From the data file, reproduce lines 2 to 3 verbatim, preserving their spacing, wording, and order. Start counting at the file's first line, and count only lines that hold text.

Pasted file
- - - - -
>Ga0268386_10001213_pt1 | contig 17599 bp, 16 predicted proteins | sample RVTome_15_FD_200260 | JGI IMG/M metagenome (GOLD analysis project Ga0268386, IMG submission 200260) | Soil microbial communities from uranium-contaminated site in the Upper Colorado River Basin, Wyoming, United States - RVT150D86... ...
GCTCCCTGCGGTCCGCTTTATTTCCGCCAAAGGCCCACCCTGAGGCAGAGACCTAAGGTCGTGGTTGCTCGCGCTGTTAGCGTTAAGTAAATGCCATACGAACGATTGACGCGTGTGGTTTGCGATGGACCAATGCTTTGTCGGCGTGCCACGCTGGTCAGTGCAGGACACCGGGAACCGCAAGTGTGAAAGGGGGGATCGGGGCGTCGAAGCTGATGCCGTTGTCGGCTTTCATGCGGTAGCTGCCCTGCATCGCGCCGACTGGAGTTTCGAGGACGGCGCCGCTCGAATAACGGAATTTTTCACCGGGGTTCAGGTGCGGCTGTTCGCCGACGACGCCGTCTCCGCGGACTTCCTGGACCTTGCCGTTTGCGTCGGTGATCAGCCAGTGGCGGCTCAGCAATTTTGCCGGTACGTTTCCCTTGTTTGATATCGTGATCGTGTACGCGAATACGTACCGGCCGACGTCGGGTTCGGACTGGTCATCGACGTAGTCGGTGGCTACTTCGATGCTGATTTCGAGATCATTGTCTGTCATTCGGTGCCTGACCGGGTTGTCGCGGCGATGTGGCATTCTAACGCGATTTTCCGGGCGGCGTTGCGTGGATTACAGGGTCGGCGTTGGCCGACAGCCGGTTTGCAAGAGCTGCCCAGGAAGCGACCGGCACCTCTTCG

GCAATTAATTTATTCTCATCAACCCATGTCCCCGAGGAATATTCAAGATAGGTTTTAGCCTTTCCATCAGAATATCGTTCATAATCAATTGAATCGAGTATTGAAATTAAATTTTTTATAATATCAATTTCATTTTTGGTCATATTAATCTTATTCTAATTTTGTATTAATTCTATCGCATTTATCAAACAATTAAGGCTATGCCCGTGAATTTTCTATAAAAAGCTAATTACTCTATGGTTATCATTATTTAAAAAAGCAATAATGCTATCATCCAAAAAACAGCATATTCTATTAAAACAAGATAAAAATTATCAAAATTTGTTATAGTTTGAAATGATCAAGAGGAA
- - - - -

GCTCCCTGCGGTCCGCTTTATTTCCGCCAAAGGCCCACCCTGAGGCAGAGACCTAAGGTCGTGGTTGCTCGCGCTGTTAGCGTTAAGTAAATGCCATACGAACGATTGACGCGTGTGGTTTGCGATGGACCAATGCTTTGTCGGCGTGCCACGCTGGTCAGTGCAGGACACCGGGAACCGCAAGTGTGAAAGGGGGGATCGGGGCGTCGAAGCTGATGCCGTTGTCGGCTTTCATGCGGTAGCTGCCCTGCATCGCGCCGACTGGAGTTTCGAGGACGGCGCCGCTCGAATAACGGAATTTTTCACCGGGGTTCAGGTGCGGCTGTTCGCCGACGACGCCGTCTCCGCGGACTTCCTGGACCTTGCCGTTTGCGTCGGTGATCAGCCAGTGGCGGCTCAGCAATTTTGCCGGTACGTTTCCCTTGTTTGATATCGTGATCGTGTACGCGAATACGTACCGGCCGACGTCGGGTTCGGACTGGTCATCGACGTAGTCGGTGGCTACTTCGATGCTGATTTCGAGATCATTGTCTGTCATTCGGTGCCTGACCGGGTTGTCGCGGCGATGTGGCATTCTAACGCGATTTTCCGGGCGGCGTTGCGTGGATTACAGGGTCGGCGTTGGCCGACAGCCGGTTTGCAAGAGCTGCCCAGGAAGCGACCGGCACCTCTTCG

GCAATTAATTTATTCTCATCAACCCATGTCCCCGAGGAATATTCAAGATAGGTTTTAGCCTTTCCATCAGAATATCGTTCATAATCAATTGAATCGAGTATTGAAATTAAATTTTTTATAATATCAATTTCATTTTTGGTCATATTAATCTTATTCTAATTTTGTATTAATTCTATCGCATTTATCAAACAATTAAGGCTATGCCCGTGAATTTTCTATAAAAAGCTAATTACTCTATGGTTATCATTATTTAAAAAAGCAATAATGCTATCATCCAAAAAACAGCATATTCTATTAAAACAAGATAAAAATTATCAAAATTTGTTATAGTTTGAAATGATCAAGAGGAA